That is surprising information, but it certainly was true about Captain Luth, the German submarine commander, and the then Colonel Pete Peterson, the ace fighter pilot. You would have to say this applied to Bill Gates. He started learning computer programming at age 13, and by the time he was 18, he was president of a computer programming company. It is less clear regarding Eisenhower, since it was years before he had an opportunity to prove he was an expert planner. Also, it is not clear at what age young Alvin C. York began to shoot, and at what age he could be considered an expert marksman. However, I have looked into many well known authors, doctors, attorneys, entrepreneurs, and others. In almost every case, it appeared that the individual had become an acknowledged expert within that magical five year period. Although frankly, it isn’t important how long it takes you to do this. The important thing is that its doable and that you do it.
A Private Became an Expert and Later a Four-Star General
Frederick Kroesen has to be one of the most unusual generals ever to serve in the United States Army. I had the privilege of meeting him in 1989 while attending the Industrial College of the Armed Forces in Washington D.C. One of the elective courses I took was in top level leadership. Six retired generals and admirals from all services came in to speak to us at different times as a part of this course.
The format was a forty-five minute presentation by the speaker, a twenty minute break during which we were able to meet each general or admiral individually, and a one hour session as each speaker answered our questions. Since there were only twenty to thirty students in the class, we were able to question these outstanding military leaders at great length.
My army classmates said that they called General Kroesen “John Wayne.” And sure enough, General Kroesen looked and spoke a little like the famous actor. But, that’s not why he was so unusual. General Kroesen had served in every rank in the U.S. Army, from private through four-star general. He retired as Commanding General, U.S. Army in Europe. He was a four star general. Four stars is the most any general has worn since General of the Army Omar Bradley of World War II fame retired. Bradley was the last of the retiring officers from World War II who were given five stars.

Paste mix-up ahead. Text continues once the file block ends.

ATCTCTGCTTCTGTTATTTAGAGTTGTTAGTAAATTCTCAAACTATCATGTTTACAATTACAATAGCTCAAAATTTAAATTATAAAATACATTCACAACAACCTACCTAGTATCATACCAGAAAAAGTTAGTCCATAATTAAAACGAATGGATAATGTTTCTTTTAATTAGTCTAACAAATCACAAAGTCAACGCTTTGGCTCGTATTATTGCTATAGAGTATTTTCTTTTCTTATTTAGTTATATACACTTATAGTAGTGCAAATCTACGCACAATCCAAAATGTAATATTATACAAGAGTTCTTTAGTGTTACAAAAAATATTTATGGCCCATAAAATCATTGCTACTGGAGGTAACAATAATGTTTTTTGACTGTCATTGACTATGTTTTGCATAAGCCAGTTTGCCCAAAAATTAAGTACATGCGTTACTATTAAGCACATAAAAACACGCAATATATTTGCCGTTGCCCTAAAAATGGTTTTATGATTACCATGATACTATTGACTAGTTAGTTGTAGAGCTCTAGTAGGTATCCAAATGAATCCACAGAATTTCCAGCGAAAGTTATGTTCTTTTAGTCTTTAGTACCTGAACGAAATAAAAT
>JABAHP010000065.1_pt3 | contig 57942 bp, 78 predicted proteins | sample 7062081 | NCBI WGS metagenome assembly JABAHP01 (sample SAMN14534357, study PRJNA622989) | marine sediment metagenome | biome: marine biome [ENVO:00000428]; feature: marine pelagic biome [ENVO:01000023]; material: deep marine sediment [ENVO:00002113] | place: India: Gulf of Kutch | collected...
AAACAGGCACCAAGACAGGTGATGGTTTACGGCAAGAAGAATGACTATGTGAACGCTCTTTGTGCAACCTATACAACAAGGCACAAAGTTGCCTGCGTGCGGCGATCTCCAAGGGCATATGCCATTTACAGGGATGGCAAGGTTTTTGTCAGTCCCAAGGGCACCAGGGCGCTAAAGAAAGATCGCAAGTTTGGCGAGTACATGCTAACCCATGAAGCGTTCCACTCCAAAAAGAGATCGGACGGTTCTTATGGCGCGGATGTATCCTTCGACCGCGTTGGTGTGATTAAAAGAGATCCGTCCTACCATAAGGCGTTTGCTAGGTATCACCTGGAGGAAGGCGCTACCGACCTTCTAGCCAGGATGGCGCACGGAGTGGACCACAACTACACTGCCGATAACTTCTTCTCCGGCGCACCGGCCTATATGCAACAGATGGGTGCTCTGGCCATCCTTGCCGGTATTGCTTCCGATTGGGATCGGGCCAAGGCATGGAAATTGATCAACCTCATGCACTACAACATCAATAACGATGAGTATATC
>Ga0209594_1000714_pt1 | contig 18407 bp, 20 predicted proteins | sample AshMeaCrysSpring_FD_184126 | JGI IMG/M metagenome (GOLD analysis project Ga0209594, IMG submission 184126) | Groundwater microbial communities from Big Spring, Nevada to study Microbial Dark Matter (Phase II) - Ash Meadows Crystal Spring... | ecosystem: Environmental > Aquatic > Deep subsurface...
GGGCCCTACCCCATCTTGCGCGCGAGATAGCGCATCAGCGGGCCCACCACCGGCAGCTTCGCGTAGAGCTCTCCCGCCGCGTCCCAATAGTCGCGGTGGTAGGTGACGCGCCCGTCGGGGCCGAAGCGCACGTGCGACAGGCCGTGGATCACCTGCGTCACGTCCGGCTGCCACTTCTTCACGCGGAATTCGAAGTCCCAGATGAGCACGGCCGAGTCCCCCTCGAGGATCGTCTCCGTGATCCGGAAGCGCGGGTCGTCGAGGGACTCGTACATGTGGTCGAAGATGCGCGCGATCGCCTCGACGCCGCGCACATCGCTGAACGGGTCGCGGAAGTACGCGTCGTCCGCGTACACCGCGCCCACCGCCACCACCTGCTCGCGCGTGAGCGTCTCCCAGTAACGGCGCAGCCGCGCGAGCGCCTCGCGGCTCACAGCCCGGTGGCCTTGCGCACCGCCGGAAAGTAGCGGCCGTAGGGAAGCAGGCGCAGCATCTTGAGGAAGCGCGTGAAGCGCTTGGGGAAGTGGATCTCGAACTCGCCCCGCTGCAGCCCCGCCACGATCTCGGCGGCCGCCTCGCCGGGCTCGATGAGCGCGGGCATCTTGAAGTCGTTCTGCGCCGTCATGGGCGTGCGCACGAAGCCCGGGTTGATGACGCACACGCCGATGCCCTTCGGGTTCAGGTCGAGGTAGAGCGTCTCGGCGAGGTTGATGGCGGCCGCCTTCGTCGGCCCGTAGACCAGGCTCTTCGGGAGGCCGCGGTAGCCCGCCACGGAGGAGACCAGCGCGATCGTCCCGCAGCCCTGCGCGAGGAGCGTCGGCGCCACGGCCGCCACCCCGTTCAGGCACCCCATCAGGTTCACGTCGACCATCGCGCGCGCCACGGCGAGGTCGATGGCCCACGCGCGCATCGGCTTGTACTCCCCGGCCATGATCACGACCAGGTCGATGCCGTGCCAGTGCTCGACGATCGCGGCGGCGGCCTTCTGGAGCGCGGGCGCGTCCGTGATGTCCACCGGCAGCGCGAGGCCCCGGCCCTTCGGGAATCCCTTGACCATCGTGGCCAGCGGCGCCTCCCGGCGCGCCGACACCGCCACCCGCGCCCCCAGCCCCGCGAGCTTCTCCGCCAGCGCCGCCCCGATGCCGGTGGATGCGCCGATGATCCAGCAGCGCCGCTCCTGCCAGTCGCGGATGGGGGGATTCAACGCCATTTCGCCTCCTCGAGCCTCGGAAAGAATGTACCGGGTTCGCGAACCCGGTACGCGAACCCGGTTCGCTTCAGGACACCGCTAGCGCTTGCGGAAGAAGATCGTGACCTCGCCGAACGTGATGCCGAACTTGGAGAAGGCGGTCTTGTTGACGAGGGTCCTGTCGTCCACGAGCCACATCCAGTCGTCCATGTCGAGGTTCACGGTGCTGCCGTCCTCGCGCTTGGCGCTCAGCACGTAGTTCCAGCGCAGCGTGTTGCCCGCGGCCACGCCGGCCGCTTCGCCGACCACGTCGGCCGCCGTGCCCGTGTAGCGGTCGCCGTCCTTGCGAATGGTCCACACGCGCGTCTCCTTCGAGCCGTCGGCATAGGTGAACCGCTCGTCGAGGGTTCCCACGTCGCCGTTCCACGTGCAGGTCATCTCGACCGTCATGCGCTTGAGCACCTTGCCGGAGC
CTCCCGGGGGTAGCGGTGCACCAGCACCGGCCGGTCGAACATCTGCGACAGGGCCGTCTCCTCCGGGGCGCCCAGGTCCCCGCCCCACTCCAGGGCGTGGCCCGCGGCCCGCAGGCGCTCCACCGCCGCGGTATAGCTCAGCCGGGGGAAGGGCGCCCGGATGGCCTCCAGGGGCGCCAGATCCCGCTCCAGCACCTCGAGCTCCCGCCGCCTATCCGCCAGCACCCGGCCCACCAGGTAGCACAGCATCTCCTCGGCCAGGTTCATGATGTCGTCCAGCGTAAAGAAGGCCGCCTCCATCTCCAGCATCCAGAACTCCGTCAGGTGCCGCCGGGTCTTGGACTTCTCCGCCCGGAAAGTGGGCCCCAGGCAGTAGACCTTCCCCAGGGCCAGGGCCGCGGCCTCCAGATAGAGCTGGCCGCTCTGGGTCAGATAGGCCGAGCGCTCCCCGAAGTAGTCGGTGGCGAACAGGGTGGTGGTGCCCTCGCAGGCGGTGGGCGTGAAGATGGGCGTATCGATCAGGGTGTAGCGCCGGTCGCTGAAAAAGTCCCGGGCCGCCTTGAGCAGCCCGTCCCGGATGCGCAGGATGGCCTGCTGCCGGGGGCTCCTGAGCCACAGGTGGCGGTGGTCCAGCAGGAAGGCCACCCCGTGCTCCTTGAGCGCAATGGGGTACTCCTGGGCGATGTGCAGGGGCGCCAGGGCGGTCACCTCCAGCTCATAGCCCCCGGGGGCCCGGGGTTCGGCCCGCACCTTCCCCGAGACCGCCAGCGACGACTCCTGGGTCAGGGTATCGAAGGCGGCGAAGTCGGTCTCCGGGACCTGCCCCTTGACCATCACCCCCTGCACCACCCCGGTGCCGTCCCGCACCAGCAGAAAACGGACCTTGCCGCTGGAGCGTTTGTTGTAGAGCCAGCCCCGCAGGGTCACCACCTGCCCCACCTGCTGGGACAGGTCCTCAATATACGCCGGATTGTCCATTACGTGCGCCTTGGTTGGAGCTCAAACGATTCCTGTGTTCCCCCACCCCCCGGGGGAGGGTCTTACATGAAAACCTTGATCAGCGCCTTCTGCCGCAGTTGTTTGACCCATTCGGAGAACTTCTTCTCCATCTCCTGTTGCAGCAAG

General Kroesen had been drafted as a private, and then promoted successively through the ranks of private first class, corporal, sergeant, staff sergeant, technical sergeant, and master sergeant. At this point, he won a battlefield commission to the rank of second lieutenant. He was then successively moved through the officer ranks of first lieutenant, captain, major, lieutenant colonel, colonel, brigadier general, major general, lieutenant general and full general. Quite an accomplishment!
Someone noted that as a major general, General Kroesen had served as commander of the army’s recruiting command. At that time, this was considered a final assignment prior to retirement, and not as a stepping stone to a three star (lieutenant general) job. But Kroesen had been promoted to lieutenant general and given command of a corps out of this “retirement” job. During the question and answer session, one of my fellow students asked Kroesen how this happen to take place.